Israel shoots Palestinian dead

An Israeli patrol killed a Palestinian early on Monday claiming he was laying a bomb to ambush them near the town of Tulkarim in the north of the occupied West Bank.

    Some fighters have not accepted the official ceasefire

    The man "was shot dead by the soldiers and a bomb of several kilogrammes was found beside him," an army spokesman told Agence France Presse.

    After the body was handed over to the Palestinian authorities, the man was identified as 27-year-old Nihad Raziq, a member of the al-Aqsa Martyrs' Brigades.

    The armed offshoot of Yasir Arafat's mainstream Fatah has a loose hierarchical structure and its official adherence to the truce declared by other Palestinian resistance groups on 29 June was never accepted by some local branches.

    Raziq, who was also a member of a branch of the Palestinian security services, was wanted by the Israeli army over his involvement in anti-Israeli attacks.

    Attack on settler family

    The al-Aqsa Martyrs Brigades had claimed responsibility for a gun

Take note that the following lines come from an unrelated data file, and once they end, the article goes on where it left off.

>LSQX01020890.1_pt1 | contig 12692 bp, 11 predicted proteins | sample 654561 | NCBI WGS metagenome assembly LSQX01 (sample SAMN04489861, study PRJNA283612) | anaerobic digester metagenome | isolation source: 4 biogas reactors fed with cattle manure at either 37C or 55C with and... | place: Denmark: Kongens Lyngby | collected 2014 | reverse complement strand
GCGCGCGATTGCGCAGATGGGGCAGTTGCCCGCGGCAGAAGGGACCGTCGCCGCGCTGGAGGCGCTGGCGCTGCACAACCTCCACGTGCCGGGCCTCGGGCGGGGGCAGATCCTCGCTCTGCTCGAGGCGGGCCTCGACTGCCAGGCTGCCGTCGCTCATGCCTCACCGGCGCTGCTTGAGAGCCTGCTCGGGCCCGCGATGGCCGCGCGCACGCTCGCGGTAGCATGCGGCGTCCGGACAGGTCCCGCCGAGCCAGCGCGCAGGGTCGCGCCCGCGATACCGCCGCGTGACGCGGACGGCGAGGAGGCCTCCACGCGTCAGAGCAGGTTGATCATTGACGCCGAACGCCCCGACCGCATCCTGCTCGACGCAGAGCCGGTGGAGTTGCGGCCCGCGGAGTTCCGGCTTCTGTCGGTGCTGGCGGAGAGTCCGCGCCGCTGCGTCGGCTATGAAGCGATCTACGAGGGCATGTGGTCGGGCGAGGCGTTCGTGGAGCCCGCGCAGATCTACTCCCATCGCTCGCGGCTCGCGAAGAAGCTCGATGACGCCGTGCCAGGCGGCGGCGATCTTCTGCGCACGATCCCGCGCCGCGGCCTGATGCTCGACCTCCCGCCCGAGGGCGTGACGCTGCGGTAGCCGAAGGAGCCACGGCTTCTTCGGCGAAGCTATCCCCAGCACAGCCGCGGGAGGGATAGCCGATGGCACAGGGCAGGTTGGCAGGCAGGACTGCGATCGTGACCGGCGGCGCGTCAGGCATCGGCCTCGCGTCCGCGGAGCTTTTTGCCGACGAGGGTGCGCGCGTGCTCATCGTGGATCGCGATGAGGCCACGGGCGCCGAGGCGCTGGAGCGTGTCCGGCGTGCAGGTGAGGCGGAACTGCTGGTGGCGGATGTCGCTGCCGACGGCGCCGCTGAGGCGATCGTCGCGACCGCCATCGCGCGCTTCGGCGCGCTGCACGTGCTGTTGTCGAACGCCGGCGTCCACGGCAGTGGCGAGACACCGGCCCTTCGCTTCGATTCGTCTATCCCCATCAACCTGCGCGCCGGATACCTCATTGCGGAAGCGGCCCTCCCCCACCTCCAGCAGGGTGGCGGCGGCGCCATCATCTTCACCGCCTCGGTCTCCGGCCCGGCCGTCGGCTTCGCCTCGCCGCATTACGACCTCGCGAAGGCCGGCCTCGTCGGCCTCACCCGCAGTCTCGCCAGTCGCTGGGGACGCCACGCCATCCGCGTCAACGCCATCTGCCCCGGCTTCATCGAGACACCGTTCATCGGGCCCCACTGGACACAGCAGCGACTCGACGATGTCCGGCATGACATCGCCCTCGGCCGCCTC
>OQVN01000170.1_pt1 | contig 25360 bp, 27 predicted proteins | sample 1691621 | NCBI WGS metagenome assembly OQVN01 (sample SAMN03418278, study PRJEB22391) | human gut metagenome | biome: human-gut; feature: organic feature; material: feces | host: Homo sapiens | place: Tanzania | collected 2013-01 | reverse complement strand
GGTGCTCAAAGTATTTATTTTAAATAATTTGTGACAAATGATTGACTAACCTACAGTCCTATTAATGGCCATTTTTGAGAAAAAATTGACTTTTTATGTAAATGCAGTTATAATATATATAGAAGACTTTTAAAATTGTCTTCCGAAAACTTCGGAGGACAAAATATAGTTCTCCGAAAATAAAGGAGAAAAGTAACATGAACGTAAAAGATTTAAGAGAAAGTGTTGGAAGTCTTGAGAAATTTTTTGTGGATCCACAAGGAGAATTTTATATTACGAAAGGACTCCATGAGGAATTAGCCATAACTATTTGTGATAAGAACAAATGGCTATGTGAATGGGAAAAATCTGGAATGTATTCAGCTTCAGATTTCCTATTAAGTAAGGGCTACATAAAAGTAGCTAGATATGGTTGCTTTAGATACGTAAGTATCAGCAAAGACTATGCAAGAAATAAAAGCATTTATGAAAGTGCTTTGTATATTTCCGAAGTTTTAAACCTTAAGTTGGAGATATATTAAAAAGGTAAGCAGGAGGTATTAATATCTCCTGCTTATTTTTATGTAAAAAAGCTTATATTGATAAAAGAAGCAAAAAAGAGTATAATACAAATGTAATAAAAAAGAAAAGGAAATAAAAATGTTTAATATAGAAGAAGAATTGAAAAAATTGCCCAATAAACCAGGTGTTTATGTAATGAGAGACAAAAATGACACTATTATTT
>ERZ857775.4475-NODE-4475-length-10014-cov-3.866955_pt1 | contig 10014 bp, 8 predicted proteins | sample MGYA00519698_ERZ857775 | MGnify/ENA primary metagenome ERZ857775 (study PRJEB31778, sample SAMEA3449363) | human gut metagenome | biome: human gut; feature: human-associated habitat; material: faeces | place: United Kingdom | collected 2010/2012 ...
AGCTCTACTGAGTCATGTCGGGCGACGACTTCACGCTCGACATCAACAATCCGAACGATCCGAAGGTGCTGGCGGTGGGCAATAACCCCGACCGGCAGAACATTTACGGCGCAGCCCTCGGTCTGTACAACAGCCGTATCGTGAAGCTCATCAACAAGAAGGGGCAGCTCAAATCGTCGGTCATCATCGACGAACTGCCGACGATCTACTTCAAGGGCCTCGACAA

attack on Sunday on a car in southern Jerusalem that wounded an

    Israeli woman and her three children.

    3388 people have
    been killed since the start of the intifada
    at the end of September 2000, including
    2553 Palestinians
    and 774 Israelis

    "A unit of our brigades set up an ambush for Zionist settlers

    near the village of Ouallaja and, when their vehicle passed our

    fighters they opened fire on it, hitting several of them," the group

    said in a statement, vowing to "pursue resistance operations".

    Israeli emergency service officials said the four Israelis were

    wounded when a burst of gunfire hit their car near the entrance to

    Gilo, a Jewish settlement built on Pallestinian land annexed after

    the 1967 Middle East war.

    SOURCE: Agencies


    YOU MIGHT ALSO LIKE

    Interactive: How does your country vote at the UN?

    Interactive: How does your country vote at the UN?

    Explore how your country voted on global issues since 1946, as the world gears up for the 74th UN General Assembly.

    'We were forced out by the government soldiers'

    'We were forced out by the government soldiers'

    We dialled more than 35,000 random phone numbers to paint an accurate picture of displacement across South Sudan.

    Interactive: Plundering Cambodia's forests

    Interactive: Plundering Cambodia's forests

    Meet the man on a mission to take down Cambodia's timber tycoons and expose a rampant illegal cross-border trade.